Adaptation-Based Programming in Haskell

Tim Bauer
(Oregon State University)
Martin Erwig
(Oregon State University)
Alan Fern
(Oregon State University)
Jervis Pinto
(Oregon State University)

We present an embedded DSL to support adaptation-based programming (ABP) in Haskell. ABP is an abstract model for defining adaptive values, called adaptives, which adapt in response to some associated feedback. We show how our design choices in Haskell motivate higher-level combinators and constructs and help us derive more complicated compositional adaptives.

We also show an important specialization of ABP is in support of reinforcement learning constructs, which optimize adaptive values based on a programmer-specified objective function. This permits ABP users to easily define adaptive values that express uncertainty anywhere in their programs. Over repeated executions, these adaptive values adjust to more efficient ones and enable the user's programs to self optimize.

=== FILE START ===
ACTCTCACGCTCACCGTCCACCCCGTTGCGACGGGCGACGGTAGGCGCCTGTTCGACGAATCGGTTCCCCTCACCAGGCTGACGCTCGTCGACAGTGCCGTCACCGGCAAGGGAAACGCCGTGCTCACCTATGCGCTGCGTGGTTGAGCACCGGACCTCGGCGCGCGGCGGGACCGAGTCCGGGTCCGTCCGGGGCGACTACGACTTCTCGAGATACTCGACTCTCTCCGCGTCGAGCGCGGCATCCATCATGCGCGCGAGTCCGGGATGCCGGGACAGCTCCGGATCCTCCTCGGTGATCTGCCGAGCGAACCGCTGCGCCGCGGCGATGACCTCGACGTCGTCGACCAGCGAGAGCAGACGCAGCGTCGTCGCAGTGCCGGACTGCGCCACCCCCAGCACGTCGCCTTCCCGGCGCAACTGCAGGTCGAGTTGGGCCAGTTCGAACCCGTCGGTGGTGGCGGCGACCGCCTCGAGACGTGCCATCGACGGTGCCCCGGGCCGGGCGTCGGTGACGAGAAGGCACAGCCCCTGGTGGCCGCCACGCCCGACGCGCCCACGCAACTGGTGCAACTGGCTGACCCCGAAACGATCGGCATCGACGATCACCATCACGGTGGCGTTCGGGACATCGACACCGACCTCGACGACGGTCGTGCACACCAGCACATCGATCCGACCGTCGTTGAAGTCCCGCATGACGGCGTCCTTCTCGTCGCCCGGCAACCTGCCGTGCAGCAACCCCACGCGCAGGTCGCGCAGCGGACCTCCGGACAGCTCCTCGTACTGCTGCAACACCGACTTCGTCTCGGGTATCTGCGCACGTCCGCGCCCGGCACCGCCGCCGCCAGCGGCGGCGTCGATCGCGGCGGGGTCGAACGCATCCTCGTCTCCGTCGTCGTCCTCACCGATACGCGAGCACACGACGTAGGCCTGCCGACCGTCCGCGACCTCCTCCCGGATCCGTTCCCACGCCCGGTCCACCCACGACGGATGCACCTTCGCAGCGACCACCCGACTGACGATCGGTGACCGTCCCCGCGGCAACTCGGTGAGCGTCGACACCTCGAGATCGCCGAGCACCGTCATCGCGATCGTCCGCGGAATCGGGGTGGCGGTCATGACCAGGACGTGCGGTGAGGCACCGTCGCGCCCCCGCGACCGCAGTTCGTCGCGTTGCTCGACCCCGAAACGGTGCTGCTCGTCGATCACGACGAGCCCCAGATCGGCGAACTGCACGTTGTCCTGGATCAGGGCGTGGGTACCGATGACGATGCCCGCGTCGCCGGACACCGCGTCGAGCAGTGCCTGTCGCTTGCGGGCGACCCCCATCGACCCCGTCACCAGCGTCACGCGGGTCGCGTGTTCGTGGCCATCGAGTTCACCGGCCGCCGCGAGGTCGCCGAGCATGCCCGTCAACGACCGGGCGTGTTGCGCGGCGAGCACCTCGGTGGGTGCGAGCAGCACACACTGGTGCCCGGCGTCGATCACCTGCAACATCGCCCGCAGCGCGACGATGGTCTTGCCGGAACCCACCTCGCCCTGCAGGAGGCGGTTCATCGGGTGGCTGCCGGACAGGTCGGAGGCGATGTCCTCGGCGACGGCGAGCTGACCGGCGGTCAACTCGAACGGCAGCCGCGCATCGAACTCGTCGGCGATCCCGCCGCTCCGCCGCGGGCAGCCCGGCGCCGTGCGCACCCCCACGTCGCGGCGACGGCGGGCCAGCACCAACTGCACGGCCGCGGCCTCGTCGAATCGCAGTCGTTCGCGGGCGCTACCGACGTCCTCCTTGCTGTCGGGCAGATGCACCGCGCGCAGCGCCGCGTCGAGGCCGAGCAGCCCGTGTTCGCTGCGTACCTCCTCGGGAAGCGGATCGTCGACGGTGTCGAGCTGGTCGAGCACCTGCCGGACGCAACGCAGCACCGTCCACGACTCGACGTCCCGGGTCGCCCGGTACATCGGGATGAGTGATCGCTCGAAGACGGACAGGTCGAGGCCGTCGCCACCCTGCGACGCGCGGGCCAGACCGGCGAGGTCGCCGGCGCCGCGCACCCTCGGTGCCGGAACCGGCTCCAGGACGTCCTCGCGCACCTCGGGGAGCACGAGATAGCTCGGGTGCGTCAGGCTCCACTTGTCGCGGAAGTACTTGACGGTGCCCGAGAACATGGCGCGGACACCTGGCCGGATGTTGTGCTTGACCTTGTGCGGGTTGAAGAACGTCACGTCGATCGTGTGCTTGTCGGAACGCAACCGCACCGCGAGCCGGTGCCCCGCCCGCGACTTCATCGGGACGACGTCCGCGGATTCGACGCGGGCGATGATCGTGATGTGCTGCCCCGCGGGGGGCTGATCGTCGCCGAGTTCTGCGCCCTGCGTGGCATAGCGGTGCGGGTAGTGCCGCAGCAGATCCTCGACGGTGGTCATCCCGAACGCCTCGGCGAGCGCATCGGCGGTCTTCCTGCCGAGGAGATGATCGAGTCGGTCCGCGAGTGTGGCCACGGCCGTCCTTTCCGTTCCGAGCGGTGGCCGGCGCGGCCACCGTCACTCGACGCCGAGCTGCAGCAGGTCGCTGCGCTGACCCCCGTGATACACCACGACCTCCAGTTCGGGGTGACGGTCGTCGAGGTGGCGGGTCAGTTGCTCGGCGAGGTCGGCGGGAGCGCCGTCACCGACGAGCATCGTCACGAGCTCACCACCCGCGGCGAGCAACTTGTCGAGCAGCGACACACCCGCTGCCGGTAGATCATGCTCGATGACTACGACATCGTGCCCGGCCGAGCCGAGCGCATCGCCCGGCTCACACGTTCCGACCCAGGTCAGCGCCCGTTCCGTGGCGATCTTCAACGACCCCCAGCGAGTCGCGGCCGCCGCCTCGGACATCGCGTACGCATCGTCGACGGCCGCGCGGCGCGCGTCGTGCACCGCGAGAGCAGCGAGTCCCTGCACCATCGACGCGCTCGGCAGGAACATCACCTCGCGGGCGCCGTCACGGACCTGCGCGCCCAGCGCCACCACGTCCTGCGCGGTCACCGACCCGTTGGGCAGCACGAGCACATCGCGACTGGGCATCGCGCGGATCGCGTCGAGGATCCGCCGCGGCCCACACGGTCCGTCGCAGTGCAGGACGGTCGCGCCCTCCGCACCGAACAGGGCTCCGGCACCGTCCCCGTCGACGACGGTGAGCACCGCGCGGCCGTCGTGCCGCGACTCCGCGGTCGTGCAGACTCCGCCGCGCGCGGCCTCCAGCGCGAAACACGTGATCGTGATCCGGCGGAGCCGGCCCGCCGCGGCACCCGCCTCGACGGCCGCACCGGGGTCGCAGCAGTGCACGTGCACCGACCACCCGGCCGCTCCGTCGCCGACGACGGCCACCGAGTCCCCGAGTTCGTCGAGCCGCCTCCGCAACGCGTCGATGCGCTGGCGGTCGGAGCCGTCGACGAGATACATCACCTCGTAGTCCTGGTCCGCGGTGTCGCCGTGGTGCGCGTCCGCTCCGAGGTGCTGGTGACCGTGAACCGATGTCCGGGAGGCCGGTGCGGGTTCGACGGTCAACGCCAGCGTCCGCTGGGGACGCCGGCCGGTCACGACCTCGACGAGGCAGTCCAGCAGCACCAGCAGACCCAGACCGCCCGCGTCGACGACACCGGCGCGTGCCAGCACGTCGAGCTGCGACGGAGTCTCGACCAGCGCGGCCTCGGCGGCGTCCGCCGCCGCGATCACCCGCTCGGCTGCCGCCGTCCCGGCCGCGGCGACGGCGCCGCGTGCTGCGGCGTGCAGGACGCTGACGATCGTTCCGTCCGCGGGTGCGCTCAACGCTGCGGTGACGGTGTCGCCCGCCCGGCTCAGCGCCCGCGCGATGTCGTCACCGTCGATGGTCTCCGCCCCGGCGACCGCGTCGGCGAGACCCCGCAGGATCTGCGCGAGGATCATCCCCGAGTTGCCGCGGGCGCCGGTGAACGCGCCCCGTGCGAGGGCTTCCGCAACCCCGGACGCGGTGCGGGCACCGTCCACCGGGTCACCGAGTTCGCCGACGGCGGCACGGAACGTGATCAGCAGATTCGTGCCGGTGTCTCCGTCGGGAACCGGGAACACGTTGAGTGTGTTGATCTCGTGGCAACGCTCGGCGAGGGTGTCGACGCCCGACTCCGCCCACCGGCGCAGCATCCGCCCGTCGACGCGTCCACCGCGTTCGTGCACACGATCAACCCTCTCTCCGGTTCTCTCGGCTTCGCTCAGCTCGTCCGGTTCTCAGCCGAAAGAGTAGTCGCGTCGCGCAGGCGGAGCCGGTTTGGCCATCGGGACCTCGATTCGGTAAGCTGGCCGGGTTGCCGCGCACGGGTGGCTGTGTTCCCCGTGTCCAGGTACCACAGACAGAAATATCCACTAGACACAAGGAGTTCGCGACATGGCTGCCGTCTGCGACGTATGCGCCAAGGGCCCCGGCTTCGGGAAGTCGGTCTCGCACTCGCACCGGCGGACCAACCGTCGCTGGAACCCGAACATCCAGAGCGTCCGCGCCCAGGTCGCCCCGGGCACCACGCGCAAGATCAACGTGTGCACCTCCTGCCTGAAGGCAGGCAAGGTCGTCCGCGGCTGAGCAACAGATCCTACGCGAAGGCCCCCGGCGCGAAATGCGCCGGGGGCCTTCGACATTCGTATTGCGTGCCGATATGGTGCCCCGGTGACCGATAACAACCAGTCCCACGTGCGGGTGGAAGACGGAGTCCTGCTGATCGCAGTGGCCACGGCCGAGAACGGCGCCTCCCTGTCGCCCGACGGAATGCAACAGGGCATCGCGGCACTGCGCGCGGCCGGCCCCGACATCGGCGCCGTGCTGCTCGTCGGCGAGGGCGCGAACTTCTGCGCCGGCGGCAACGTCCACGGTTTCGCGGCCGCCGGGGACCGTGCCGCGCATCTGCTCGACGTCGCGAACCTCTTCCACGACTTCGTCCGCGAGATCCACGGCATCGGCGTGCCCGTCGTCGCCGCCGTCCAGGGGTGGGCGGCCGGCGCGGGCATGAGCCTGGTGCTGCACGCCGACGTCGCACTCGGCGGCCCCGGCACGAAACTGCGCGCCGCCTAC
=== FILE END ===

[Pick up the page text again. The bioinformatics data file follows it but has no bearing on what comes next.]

The design of our DSL depends significantly on the use of type classes. We will illustrate, along with presenting our DSL, how the use of type classes can support the gradual evolution of DSLs.

In Olivier Danvy and Chung-chieh Shan: Proceedings IFIP Working Conference on Domain-Specific Languages (DSL 2011), Bordeaux, France, 6-8th September 2011, Electronic Proceedings in Theoretical Computer Science 66, pp. 1–23.
Published: 1st September 2011.

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